Mosquitoes can cause a lot more than red, itchy bumps: namely, malaria, Zika virus, Dengue fever, , yellow fever, and West Nile Virus, says , D.O., a global health expert with the New York Institute of Technology. The yellow fever mosquito, or Aedes aegypti, the species that carries these diseases, can be found as far north as Maine and as far south as Puerto Rico, Lardner explains. Keep reading for tips on how to keep these flying menaces far, far away.
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When it comes to insect repellents designed for skin application, the International Association for Medical Assistance to Travellers (IAMAT) using an EPA-approved , , , or containing 20-30 percent DEET or 20 percent picaridin. Consumer Reports recently tested 16 repellents and found that are the most effective.
If you're planning for a day of hiking or fishing, use an insect repellent containing on clothing and gear ahead of time. (Never apply permethrin directly on skin). These types of sprays "have been shown to be effective against insect bites including ticks," says Dr. Lardner.
Joe Conlon, a technical advisor with the (AMCA), recommends wearing clothes that are pre-treated with permethrin, such as apparel. This is a good option for kids at summer camp, who may be too busy having fun to remember to reapply bug spray.
Send your favorite camping, outdoor, or workout gear to to get it professionally treated. Their Permethrin formula is odor-free, lasts 70 washes, and protects against mosquitoes, ticks, chiggers, and more. Throw your clothes in their "easy packs" and they'll do all the work for you.
Whether you're setting out for a camping trip or staying somewhere with screens or unsealed cracks, sleeping under one of these is a good call.
Carry this portable and lightweight gizmo with you and get 15 feet of protection wherever you go.
If you're going to be slathering on sunblock and bug spray, apply them in that order. IAMAT recommends allowing the sunscreen to penetrate the skin for 20 minutes before using repellent, which can reduce the efficacy of sunscreen.
Yeah, we know it looks dorky but it's one of your best defenses against the potential disease-carrying insects. Jean Sniffin, RN, a community health nurse for Massachusetts-based , recommends wearing long-sleeved shirts, too.
A of commercial repellents found that (with 25 percent DEET) attracted just 6 percent of mosquitoes, while natural and organic solutions attracted between 9 and 57 percent. was the only effective DEET-free option.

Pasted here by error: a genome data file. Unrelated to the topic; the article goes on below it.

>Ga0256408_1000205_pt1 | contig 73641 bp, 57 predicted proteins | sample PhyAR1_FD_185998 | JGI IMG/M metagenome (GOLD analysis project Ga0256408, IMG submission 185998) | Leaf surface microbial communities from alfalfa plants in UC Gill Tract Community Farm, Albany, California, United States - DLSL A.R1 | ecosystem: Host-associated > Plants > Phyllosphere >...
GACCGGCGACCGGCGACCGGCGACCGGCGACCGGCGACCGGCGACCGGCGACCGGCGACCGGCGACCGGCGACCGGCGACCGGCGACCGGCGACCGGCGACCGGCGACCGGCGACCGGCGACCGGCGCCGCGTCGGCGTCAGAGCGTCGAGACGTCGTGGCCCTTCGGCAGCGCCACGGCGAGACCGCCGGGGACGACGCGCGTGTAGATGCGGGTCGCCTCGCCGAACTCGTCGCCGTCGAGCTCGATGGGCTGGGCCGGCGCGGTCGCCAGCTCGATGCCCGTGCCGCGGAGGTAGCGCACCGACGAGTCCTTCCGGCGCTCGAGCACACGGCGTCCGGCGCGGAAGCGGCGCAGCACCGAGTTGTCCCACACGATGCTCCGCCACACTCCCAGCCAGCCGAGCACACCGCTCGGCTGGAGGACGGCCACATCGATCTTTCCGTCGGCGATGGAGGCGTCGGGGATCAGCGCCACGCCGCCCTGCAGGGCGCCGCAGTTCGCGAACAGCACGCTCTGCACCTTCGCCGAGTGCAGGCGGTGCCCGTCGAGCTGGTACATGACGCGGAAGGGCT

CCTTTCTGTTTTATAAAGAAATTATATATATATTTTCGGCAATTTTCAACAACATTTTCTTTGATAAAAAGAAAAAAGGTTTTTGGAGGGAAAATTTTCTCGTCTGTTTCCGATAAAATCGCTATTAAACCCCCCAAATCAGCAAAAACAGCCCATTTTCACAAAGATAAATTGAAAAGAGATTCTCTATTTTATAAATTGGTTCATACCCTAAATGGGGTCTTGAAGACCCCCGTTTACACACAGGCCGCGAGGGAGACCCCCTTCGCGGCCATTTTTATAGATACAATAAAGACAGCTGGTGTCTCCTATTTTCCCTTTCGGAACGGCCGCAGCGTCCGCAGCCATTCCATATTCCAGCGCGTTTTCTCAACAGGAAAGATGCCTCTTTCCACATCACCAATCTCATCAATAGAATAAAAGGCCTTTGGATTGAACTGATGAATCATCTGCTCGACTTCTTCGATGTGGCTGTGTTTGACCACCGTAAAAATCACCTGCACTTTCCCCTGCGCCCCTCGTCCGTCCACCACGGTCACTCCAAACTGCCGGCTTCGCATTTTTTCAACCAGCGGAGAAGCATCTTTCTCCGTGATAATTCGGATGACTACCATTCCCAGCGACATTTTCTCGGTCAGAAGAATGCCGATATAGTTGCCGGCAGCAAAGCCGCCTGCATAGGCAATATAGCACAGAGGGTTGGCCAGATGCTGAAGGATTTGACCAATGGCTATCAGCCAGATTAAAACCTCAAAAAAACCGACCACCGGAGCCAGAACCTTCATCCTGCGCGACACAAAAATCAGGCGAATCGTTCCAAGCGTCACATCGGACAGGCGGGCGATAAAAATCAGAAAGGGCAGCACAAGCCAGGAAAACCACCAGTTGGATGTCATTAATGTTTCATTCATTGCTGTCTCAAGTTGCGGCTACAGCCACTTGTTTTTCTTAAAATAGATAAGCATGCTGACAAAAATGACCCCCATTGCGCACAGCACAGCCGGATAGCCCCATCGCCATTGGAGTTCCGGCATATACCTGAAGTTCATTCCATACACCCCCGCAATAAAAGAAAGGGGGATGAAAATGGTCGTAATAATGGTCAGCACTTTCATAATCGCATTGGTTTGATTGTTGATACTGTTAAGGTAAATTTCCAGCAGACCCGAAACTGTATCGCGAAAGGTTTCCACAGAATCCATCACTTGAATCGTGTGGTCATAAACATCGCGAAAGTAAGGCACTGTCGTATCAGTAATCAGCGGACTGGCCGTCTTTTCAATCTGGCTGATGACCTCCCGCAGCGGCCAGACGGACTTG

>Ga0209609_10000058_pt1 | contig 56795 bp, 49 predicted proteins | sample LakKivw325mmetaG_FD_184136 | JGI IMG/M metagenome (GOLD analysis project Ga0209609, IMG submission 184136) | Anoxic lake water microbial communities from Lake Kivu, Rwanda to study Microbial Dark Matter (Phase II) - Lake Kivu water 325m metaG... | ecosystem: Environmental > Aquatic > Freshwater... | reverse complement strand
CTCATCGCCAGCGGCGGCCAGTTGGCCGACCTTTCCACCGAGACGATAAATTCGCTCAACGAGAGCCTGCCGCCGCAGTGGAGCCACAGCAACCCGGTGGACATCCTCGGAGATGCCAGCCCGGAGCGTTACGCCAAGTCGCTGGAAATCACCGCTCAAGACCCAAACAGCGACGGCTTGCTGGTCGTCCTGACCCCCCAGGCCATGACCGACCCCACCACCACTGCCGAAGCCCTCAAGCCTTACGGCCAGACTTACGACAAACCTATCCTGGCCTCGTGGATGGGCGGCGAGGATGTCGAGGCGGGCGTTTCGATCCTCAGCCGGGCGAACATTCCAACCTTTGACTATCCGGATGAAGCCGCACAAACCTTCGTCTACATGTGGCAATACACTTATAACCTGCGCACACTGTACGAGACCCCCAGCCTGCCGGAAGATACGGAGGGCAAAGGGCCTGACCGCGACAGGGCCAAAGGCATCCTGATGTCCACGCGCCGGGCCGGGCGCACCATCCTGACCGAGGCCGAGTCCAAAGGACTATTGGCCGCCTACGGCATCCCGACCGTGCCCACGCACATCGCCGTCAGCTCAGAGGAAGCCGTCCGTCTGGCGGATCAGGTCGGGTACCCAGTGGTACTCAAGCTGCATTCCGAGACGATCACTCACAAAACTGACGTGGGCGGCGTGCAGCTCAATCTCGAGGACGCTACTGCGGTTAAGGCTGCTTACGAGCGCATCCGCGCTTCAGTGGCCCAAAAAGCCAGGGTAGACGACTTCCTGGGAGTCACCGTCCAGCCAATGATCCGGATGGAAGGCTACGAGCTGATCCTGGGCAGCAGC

Still water is a perfect breeding ground for mosquitoes. "Remove leaves from gutters, where water can pool, and change bird bath water several times per week," says Sniffin. "Keep yard supplies like wheelbarrows and containers overturned when not in use." Uncovered rain barrels, vases, puddles, water tanks, and old tires are all inviting homes for mosquitoes.
This is one of those rare times when being nosy actually benefits everyone. "If a neighbor has standing water that has not been taken care of, consider ing your local health department," says Will Sowards of travel health company . Depending on your county's resources, the health department may be able to treat stagnant water—in drainage ditches, retention ponds, and pools of abandoned and/or foreclosed houses—with insecticide at not cost to you.
Sniffin says it's important to repair any holes in window or door screens that mosquitoes could slip through.
The blood-sucking pests are most active just after sunrise and just before sunset, says Sniffin, who recommends people "schedule outdoor activities accordingly."
Trimmed trees and shrubs improve a property's air circulation, says Steve Farrelly, owner of Scarsdale, New York-based . The increased air flow "will physically push mosquitoes out of that area and remove the environment they thrive in," he explains.
"Residents who are uncomfortable using repellents with active chemicals on their bodies or feel natural remedies don't work should implement a larger defense against mosquitoes like a property treatment program," says Farrelly.
Basil, lavender, and catnip are all plants that mosquitoes can't stand, while other varieties, like lemon balm, are best crushed up and applied to skin for a natural insect repellant.
use CO2 and UV light to attract and catch biting insects, meaning they'll be too enamored with the blue glow to even think about making a meal out of you.
Just one of these electronic insect killers from Flowtron provides 1/2-acre of coverage.
Damien Sanchez, owner of , advises homeowners to use small, doughnut-shaped tablets that releases a bacteria that kills mosquito larvae. The bacteria is harmless to humans, plants, and animals, says Sanchez, making dunks a good solution for potentially infested areas such as fish ponds, bird baths, and rain barrels.
Hosting a summer cookout or graduation party this year? Offer guests relief from mosquitoes by setting up fans throughout your outdoor space. Any wind above one mile per hour makes it difficult for the bugs to fly around and prey on people, Jonathan Day, PhD, a mosquito expert at the University of Florida told . Be sure to aim fans at the lower half of your body and ground, where mosquitoes tend to fly. Or try a butane-powered mosquito repeller, like the ones from .
You may have heard that ingesting certain foods like garlic, vanilla, or apple cider vinegar can be helpful in preventing bites, but these home remedies won't provide thorough protection, Dr. Day also told .
Avoid wearing spandex and other light-weight, thin materials, which mosquitoes can bite right through, Stacey Rodriguez, , told . Instead, opt for tightly woven materials, which are more difficult for the bugs to penetrate. Clothing that provides UV protection is typically tightly woven and often protects against insect bites, too.